This page is part of our campaign to find the best High Commissioner for Human Rights. Back to the campaign hub.
Our campaign will:
- address the highly politicised context through civil society pressure on states to support the Secretary-General in finding and appointing the best possible candidate from a diverse and experienced field
- monitor and report on the process as it unfolds using a ‘transparency’ checklist based on best practice from across the UN system
- work with UNA-UK's large civil society network to raise awareness of the call for nominations and encourage partners to lobby their governments on the importance of a merit-based appointment
- facilitate public participation and debate on the demands and priorities of this role
- provide a campaign hub which aggregates the strands mentioned above as well as expert commentary and resources on the appointment
Watch this space for more information, and our transparency checklist.
Why should I care?
The High Commissioner for Human Rights is one of the most important jobs in the world. As the principal human rights official of the United Nations, the postholder is tasked with promoting and protecting all human rights for everyone, everywhere. At a time when human rights are under attack across the world, including in some of the most powerful countries, she or he is at the forefront of defending the international community’s commitment to the universal idea of human dignity.
The vastness of the responsibilities of the Office of the High Commissioner for Human Rights is at odds with its extremely constrained budget. It receives just 3.7% of the UN’s core budget – roughly $200m – and has secured only $5.7m in voluntary funding in 2018. Much of the office’s impact, therefore, comes from the HCHR’s role as a strong advocate and effective diplomat for the protection of human rights and human rights defenders.
This appointment matters hugely. A thorough, inclusive process will produce a stronger field of candidates and increase the chance of finding the best possible person for this impossibly challenging job. Transparency is vital: the future postholder’s credibility and mandate will be strengthened if it is clear that they have come through a thorough a competitive and meritocratic recruitment process.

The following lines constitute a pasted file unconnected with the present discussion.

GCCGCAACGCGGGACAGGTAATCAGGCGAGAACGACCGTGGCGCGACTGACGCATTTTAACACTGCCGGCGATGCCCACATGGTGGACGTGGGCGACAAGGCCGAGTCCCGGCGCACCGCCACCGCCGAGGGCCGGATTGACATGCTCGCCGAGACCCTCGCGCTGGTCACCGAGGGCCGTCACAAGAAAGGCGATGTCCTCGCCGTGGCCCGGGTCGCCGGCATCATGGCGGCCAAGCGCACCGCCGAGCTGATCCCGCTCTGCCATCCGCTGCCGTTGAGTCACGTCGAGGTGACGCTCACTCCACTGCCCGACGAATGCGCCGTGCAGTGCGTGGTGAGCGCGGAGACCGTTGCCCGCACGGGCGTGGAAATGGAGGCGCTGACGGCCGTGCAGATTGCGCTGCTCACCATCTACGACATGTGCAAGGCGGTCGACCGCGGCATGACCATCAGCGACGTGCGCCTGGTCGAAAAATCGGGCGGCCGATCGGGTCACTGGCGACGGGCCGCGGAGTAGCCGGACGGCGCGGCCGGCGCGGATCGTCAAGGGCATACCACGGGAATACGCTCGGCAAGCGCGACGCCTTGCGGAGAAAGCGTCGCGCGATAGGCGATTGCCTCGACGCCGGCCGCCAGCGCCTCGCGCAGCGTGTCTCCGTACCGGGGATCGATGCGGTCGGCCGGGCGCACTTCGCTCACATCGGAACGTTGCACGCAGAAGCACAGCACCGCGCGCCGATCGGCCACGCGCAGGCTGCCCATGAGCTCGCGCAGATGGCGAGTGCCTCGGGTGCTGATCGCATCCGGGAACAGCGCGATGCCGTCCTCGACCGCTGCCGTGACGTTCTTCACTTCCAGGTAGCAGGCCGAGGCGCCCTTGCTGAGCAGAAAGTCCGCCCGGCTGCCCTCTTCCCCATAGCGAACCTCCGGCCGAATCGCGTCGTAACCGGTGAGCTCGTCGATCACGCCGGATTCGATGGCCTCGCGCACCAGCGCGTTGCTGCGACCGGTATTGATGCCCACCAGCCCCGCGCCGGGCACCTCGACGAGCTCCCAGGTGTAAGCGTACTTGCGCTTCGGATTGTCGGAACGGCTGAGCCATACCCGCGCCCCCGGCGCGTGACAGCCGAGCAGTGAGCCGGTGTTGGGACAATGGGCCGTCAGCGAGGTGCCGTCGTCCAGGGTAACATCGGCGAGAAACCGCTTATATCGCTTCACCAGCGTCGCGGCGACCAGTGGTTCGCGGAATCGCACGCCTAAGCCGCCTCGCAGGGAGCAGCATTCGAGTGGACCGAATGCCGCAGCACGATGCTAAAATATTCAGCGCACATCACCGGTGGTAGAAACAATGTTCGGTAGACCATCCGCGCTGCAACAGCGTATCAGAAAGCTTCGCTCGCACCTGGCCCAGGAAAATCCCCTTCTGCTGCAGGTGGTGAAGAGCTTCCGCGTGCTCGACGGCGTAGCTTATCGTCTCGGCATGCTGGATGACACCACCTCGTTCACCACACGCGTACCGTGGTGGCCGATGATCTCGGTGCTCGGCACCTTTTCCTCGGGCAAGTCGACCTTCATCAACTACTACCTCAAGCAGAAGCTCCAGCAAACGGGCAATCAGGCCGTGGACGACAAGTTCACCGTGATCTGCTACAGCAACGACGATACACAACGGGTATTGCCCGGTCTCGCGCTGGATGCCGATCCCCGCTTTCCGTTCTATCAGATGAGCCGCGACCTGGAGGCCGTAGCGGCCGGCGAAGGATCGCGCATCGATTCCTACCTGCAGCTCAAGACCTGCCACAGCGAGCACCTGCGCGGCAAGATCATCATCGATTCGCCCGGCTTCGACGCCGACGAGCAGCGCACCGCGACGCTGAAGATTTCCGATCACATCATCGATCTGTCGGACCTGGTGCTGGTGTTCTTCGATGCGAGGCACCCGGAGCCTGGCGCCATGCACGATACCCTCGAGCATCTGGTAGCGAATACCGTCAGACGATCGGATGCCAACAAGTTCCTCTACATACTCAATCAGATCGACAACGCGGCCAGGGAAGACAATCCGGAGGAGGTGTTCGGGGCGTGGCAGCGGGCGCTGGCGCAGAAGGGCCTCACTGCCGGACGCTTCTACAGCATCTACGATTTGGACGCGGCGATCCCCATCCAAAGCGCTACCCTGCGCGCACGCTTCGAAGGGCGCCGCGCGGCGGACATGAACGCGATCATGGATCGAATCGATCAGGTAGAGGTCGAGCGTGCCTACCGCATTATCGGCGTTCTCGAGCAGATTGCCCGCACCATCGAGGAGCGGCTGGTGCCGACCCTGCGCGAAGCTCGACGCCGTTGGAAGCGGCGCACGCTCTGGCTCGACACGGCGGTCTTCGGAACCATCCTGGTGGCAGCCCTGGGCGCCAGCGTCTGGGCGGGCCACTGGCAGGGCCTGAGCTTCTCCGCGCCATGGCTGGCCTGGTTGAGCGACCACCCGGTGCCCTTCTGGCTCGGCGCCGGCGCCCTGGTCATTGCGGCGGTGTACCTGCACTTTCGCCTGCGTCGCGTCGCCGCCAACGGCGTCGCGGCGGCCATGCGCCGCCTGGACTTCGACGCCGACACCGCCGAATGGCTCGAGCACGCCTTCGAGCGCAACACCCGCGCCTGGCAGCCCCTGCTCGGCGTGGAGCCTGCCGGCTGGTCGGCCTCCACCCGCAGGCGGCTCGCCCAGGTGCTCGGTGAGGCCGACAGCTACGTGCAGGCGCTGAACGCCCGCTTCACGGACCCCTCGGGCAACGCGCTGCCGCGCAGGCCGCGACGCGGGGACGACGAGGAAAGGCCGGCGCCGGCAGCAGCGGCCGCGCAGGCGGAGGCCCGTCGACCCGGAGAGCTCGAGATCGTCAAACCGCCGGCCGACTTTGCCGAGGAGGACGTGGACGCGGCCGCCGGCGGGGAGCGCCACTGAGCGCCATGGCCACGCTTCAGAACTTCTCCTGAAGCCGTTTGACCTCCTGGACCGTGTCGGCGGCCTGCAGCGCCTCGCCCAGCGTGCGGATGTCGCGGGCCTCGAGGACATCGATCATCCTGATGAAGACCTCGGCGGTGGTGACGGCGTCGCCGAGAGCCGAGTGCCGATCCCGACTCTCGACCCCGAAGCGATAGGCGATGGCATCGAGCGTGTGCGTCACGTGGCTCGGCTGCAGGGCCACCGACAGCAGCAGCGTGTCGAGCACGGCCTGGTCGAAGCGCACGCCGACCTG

The challenges we want to address
A highly politicised context
This appointment is taking place at an immensely challenging time. Human rights abuses are on the rise across the world, and repressive leaders have been emboldened. Traditional supporters of rights appear to be in retreat at the UN, while defenders are attacked on the ground. The UN’s human rights work, meanwhile, is being undermined - publicly and behind the scenes.
Against a broader backdrop of fraught international relations, there is a serious risk that UN member states will not give this appointment sufficient attention, or worse, that they will seek to block good candidates.
- Building on the success of the 1 for 7 Billion campaign, which transformed the UN Secretary-General selection process, UNA-UK will work with partners to build pressure on states to support the Secretary-General in finding and appointing the best possible candidate from a diverse and experienced field.
With less than three months’ until the postholder is to assume office (1 September 2018), there is concern that the short timeframe will not allow for a rigorous selection process.
Using a ‘transparency’ checklist based on best practice from across the UN system, UNA-UK will monitor and report on the process as it unfolds.
A narrow, lacklustre field
States, particularly powerful countries, exert enormous pressure on the Secretary-General in relation to senior appointments, and this one is likely to prove particularly contentious, with states backing candidates who will be less likely to speak truth to power.
We applaud the Secretary-General’s decision to issue an explicit call inviting nominations from civil society, which will help to ensure a broader pool of candidates. Yet this call will not be effective unless it is widely publicised, and not just to the usual NGO suspects.
UNA-UK will work with partners to circulate information on the post and the appointment process to a wide international audience. We will also encourage these partners to lobby their governments on the importance of a merit-based appointment.
Lack of public awareness
Millions of people around the world look to the High Commissioner to serve as their advocate. But hardly anyone is aware that this crucial appointment is taking place, much less how they might be able to engage with it.
UNA-UK will work with partners to communicate the importance of the appointment, to create a hub for information relating to the process, and to stimulate debate on the appointment.
Candidate debates were a key part of UNA-UK's 1 for 7 Billion campaign to improve the Secretary-General selection process. However, we do not believe this is appropriate for the High Commissioner appointment, given the challenging context and the fact that this appointment is made by the Secretary-General, although the General Assembly has a role in confirming it. As such, candidates will not be made public through the official process. We know from previous processes though, that names do become public and this is likely to happen again. Indeed, there is already speculation on potential candidates.
UNA-UK will seek to collate and source this information on our website, but we will place emphasis on public participation in relation to discussing the demands and priorities of this role.